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Proceedings Paper

AvantGuard: exploring the distribution of autonomy
Author(s): Dov Jacobson
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Paper Abstract

Every war introduces a new round of tactics and technologies. Our present war might be characterized as a confrontation between the Suicide Bomber and the Unmanned Air Vehicle. AvantGuard models this confrontation and exposes it to study. It is a computer game in which UAVs are used to protect a convoy in hostile urban terrain. Adversaries hide among the residents and prepare an ambush. The operator directs small UAVs and studies the resulting sensor stream. He must find the ambush before the convoy arrives. AvantGuard serves those who seek to improve the effectiveness of the UAV mission. It is an instrument with which researchers can measure performance as they develop new systems. AvantGuard is particularly designed to study the interplay of human supervisor and autonomous UAVs. Its cognitive challenges are organized into distinct tasks. For each task, the autonomy level of the UAV is set independently. Calibrated to established standards, results are easily compared to one another and to the findings of other researchers. By addressing real-world problems, such as battlefield constraints on bandwidth and the limits of machine vision, AvantGuard presents a credible approach to mission simulation, training and eventual execution. By employing sophisticated game techniques, AvantGuard advances an innovative design. By considering the post-combat role of the military, it prepares an instrument to advance the goals of peace as well as those of war.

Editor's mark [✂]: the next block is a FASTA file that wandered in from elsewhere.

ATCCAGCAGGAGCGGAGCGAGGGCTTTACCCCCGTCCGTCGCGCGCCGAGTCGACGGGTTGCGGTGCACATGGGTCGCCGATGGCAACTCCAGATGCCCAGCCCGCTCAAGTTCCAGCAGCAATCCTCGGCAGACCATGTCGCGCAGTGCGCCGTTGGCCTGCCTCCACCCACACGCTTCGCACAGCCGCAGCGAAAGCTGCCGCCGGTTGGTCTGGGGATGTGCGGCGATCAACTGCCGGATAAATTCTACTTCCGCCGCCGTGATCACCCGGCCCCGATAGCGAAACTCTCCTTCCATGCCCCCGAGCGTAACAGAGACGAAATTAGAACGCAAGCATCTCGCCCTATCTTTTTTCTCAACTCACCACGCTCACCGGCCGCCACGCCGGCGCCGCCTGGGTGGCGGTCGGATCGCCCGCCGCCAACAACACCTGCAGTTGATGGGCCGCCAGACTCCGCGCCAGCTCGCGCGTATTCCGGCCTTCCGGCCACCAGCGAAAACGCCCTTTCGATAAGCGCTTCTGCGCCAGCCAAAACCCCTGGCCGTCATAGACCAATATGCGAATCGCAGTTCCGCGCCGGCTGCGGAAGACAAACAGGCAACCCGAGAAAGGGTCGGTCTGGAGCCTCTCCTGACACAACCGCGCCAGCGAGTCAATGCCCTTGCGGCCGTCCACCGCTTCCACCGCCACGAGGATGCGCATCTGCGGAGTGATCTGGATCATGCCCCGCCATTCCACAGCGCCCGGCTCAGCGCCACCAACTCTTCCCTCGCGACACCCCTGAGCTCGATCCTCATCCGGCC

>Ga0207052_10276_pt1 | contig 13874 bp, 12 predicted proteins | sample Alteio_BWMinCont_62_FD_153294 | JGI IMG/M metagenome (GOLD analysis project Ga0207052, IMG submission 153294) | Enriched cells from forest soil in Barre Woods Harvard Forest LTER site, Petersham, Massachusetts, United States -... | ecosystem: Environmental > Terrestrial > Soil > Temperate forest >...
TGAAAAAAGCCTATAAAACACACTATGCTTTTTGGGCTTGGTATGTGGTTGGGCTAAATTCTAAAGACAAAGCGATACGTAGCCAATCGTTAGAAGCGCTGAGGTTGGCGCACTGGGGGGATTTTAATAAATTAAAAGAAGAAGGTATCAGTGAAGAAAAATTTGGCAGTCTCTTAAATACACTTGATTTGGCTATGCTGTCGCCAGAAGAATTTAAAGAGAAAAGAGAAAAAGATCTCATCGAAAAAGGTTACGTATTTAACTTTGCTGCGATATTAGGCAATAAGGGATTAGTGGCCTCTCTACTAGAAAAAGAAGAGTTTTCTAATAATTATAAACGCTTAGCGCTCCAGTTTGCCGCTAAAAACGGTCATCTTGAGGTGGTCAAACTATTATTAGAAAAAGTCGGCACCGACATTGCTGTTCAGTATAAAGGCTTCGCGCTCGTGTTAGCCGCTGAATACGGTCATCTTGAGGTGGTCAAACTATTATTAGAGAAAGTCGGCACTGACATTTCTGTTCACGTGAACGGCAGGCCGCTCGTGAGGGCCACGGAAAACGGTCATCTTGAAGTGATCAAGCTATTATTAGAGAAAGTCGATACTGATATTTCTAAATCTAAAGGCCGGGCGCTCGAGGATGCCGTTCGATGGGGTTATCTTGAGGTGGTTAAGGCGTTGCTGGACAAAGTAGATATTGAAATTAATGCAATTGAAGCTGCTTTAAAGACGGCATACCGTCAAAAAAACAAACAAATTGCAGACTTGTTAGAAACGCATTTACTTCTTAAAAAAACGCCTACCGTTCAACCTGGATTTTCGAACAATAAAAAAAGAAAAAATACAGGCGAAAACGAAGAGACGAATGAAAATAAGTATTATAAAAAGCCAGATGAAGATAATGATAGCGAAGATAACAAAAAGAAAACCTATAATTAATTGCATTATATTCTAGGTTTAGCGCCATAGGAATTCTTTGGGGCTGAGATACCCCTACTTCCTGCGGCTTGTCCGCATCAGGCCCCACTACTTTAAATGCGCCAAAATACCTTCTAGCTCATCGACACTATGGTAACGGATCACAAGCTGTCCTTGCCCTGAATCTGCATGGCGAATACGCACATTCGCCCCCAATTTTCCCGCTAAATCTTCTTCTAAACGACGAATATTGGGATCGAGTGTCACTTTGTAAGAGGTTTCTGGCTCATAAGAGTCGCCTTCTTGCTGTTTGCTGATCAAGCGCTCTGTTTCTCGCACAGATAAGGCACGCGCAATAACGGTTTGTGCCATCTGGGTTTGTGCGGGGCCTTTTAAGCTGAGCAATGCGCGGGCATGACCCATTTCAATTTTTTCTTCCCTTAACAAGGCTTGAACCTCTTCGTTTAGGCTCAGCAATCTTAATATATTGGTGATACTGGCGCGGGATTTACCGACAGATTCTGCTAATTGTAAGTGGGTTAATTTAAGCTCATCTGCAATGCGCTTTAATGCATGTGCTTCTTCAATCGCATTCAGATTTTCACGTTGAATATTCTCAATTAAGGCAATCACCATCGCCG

Paper Details

Date Published: 19 May 2005
PDF: 12 pages
Proc. SPIE 5805, Enabling Technologies for Simulation Science IX, (19 May 2005); doi: 10.1117/12.607869
Show Author Affiliations
Dov Jacobson, Games That Work.com (United States)
New York Univ. (United States)


Published in SPIE Proceedings Vol. 5805:
Enabling Technologies for Simulation Science IX
Dawn A. Trevisani; Alex F. Sisti, Editor(s)

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